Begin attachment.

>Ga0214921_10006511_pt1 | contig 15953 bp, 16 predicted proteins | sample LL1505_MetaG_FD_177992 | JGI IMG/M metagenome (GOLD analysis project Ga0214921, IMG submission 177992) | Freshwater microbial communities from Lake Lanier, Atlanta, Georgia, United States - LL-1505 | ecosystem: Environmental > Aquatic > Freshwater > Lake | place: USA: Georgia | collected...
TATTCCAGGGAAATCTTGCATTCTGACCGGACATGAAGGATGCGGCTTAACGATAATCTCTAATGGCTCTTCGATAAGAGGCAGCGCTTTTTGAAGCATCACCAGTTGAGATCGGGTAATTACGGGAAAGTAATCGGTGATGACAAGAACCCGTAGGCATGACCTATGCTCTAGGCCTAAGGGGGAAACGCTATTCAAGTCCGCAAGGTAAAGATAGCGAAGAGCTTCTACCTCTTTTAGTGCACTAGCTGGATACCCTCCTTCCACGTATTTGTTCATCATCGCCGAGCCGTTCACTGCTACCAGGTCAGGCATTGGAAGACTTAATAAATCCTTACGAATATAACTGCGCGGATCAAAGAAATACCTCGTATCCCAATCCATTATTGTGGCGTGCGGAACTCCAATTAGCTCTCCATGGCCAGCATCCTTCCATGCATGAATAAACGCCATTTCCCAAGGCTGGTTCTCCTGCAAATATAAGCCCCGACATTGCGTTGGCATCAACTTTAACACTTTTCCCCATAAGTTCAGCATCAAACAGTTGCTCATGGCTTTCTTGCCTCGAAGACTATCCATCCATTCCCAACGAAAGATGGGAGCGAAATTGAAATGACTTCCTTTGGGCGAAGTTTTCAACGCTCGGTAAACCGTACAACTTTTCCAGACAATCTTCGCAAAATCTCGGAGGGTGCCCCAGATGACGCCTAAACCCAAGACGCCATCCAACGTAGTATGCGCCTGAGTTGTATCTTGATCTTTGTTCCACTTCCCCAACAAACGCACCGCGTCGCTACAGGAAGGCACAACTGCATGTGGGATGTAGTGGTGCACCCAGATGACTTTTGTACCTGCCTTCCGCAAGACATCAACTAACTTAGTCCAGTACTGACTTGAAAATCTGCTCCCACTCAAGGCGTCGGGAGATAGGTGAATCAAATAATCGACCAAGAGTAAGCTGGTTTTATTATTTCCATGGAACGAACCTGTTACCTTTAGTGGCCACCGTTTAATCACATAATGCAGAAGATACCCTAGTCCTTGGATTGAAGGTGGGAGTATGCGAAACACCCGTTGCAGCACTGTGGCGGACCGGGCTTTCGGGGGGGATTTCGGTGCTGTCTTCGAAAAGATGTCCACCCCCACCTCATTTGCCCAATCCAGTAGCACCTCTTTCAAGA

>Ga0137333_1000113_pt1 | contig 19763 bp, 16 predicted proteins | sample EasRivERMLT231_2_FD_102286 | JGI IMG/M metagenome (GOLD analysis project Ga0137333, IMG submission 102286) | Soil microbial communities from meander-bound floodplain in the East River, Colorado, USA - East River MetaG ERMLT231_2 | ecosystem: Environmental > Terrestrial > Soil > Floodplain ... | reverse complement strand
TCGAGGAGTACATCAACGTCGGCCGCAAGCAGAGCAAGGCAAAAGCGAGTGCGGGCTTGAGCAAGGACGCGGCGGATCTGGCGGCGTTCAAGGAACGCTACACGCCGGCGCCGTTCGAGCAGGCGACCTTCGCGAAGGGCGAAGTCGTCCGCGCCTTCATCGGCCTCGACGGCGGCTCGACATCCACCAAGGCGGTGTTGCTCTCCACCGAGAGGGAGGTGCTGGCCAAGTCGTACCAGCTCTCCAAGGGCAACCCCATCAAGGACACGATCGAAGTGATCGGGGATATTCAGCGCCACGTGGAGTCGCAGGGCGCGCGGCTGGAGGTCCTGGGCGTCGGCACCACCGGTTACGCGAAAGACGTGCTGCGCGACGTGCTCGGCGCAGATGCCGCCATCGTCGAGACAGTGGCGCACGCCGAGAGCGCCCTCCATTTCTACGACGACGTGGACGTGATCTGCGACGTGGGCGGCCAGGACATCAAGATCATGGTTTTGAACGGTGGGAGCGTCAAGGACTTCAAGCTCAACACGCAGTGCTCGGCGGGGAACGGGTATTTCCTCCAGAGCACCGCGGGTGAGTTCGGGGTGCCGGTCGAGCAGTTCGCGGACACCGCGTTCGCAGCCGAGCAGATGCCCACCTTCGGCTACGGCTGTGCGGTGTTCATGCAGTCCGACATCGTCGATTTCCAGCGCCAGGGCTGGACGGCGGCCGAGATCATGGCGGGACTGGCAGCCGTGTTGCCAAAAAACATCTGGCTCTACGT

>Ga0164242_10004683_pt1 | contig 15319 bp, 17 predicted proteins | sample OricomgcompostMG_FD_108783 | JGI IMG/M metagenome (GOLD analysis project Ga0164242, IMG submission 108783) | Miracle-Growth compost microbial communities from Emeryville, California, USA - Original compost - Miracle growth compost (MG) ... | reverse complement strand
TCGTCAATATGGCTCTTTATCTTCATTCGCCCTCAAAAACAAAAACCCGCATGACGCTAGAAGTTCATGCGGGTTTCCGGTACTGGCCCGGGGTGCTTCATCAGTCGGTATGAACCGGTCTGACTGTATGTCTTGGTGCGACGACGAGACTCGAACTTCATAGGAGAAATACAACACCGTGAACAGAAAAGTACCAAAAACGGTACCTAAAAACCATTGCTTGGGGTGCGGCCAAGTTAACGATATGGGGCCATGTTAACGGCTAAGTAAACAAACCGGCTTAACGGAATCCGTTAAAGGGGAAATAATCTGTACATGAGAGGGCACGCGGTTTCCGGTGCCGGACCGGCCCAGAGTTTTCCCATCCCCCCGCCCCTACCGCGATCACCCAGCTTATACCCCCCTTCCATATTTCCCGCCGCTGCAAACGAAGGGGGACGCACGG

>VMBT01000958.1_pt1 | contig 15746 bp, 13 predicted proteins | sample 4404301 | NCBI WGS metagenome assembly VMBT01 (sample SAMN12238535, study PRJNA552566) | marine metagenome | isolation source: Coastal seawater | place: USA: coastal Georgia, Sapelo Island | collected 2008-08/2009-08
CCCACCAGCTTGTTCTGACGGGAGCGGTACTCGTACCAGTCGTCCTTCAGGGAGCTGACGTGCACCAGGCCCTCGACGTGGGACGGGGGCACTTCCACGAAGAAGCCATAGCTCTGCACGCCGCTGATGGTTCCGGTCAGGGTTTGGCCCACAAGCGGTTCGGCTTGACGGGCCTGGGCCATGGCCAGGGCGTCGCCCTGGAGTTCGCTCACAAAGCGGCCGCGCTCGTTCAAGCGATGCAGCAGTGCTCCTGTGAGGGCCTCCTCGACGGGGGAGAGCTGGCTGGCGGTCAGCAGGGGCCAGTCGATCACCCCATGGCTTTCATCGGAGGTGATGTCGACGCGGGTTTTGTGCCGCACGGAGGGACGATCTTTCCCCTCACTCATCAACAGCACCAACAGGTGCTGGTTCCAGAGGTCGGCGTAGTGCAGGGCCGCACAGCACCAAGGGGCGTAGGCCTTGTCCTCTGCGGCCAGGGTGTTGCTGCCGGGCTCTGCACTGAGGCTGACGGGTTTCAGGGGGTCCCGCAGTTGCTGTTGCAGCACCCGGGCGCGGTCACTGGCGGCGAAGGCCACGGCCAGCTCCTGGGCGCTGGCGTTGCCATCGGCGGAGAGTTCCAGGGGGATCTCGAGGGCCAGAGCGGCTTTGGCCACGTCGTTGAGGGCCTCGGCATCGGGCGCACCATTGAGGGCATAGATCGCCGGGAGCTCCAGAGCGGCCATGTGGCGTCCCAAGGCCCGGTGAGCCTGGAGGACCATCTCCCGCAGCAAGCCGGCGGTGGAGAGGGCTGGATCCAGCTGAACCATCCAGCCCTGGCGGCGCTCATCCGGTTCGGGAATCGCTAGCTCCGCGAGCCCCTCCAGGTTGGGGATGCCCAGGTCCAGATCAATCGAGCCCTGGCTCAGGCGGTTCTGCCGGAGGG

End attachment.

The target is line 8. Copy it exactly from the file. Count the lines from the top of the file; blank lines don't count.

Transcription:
CCCACCAGCTTGTTCTGACGGGAGCGGTACTCGTACCAGTCGTCCTTCAGGGAGCTGACGTGCACCAGGCCCTCGACGTGGGACGGGGGCACTTCCACGAAGAAGCCATAGCTCTGCACGCCGCTGATGGTTCCGGTCAGGGTTTGGCCCACAAGCGGTTCGGCTTGACGGGCCTGGGCCATGGCCAGGGCGTCGCCCTGGAGTTCGCTCACAAAGCGGCCGCGCTCGTTCAAGCGATGCAGCAGTGCTCCTGTGAGGGCCTCCTCGACGGGGGAGAGCTGGCTGGCGGTCAGCAGGGGCCAGTCGATCACCCCATGGCTTTCATCGGAGGTGATGTCGACGCGGGTTTTGTGCCGCACGGAGGGACGATCTTTCCCCTCACTCATCAACAGCACCAACAGGTGCTGGTTCCAGAGGTCGGCGTAGTGCAGGGCCGCACAGCACCAAGGGGCGTAGGCCTTGTCCTCTGCGGCCAGGGTGTTGCTGCCGGGCTCTGCACTGAGGCTGACGGGTTTCAGGGGGTCCCGCAGTTGCTGTTGCAGCACCCGGGCGCGGTCACTGGCGGCGAAGGCCACGGCCAGCTCCTGGGCGCTGGCGTTGCCATCGGCGGAGAGTTCCAGGGGGATCTCGAGGGCCAGAGCGGCTTTGGCCACGTCGTTGAGGGCCTCGGCATCGGGCGCACCATTGAGGGCATAGATCGCCGGGAGCTCCAGAGCGGCCATGTGGCGTCCCAAGGCCCGGTGAGCCTGGAGGACCATCTCCCGCAGCAAGCCGGCGGTGGAGAGGGCTGGATCCAGCTGAACCATCCAGCCCTGGCGGCGCTCATCCGGTTCGGGAATCGCTAGCTCCGCGAGCCCCTCCAGGTTGGGGATGCCCAGGTCCAGATCAATCGAGCCCTGGCTCAGGCGGTTCTGCCGGAGGG